April 11, 2013

Some thoughts about capsize

MOST SAILORS KNOW that the resistance a sailboat offers to being capsized can be measured with the aid of U.S. Sailing’s capsize-screening formula. It is an indication of a boat’s initial stability, that is, her stiffness or resistance to being heeled over. But not all sailors realize that it is not an indication of a boat’s ultimate stability, which is her resistance to remaining completely upside down after having been capsized by a large wave.

It is one of those strange things about naval architecture that a boat that is difficult for the wind to capsize might be vulnerable to remaining upside down if she is capsized by a big breaking wave. A narrow hull with a deep heavy keel will quickly roll upright from a 180-degree capsize, whereas a fat shallow boat will float upside down quite happily for a long time — if she’s not taking on water while she’s inverted.

However, to determine the capsize screening formula, which indicates the initial stiffness of a boat, divide your boat’s displacement in pounds by 64.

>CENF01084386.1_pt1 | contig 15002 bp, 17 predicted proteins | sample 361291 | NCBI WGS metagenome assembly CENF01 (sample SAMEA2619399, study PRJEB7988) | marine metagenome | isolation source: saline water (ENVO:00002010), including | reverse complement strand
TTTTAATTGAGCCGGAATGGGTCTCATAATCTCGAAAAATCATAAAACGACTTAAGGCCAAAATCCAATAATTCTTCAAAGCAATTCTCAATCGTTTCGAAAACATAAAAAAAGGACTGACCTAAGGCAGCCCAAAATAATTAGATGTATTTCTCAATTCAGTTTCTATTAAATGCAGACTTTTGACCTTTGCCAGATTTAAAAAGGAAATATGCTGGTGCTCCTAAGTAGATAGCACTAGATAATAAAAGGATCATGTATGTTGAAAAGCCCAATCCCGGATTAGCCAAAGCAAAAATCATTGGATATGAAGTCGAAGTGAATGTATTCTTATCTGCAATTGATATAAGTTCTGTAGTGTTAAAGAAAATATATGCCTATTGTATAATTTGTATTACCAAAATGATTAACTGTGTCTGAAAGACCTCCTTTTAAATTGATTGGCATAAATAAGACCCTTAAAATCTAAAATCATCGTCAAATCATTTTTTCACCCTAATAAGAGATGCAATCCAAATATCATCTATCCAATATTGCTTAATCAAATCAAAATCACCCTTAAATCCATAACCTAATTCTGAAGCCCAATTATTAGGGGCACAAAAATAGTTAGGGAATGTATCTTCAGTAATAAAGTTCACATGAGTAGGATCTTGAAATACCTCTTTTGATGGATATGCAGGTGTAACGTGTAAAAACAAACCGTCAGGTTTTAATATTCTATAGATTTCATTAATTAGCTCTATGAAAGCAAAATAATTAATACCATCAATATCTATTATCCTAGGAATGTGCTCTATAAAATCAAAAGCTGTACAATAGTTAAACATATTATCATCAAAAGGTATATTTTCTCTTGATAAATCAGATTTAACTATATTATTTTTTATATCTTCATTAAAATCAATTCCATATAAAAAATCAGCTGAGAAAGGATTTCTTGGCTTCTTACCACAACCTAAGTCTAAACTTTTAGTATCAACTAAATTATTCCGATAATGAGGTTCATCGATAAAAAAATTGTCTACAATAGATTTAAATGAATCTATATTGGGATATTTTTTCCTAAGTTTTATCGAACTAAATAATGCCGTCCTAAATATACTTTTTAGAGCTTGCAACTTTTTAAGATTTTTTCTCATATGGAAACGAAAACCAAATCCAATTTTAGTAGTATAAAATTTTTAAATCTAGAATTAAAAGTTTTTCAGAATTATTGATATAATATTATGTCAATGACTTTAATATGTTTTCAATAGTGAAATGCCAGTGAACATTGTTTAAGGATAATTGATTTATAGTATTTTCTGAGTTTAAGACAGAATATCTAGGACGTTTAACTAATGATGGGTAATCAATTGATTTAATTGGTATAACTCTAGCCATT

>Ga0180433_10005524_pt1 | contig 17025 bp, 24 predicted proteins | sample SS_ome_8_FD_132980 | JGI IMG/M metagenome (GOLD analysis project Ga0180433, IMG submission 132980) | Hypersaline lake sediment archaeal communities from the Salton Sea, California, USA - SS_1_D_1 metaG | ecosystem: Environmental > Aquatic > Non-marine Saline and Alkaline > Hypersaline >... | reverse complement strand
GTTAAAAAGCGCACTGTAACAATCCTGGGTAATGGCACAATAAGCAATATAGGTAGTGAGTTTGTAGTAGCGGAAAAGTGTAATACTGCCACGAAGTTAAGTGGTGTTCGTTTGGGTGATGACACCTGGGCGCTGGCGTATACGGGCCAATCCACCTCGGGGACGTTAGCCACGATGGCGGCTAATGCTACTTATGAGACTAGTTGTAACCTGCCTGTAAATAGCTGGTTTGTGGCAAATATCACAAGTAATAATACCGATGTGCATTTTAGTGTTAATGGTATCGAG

Find the cube root of that number.

Take the beam in feet and tenths of a foot, and divide it by the cube root you just worked out.

If the answer is less than 2, your boat is considered relatively safe from capsizing.

But don’t be misled. Even the largest yachts can be turned turtle by a breaking wave with a height equal to 55 percent of their length on deck according to the results of tests carried out by Southampton University in England.

Today’s Thought
As soon as there is life there is danger.
— Emerson, Uncollected Lectures: Public and Private Education

Tact is the ability to shut your mouth before somebody does it for you.

(Drop by every Monday, Wednesday, Friday for a new Mainly about Boats column.)


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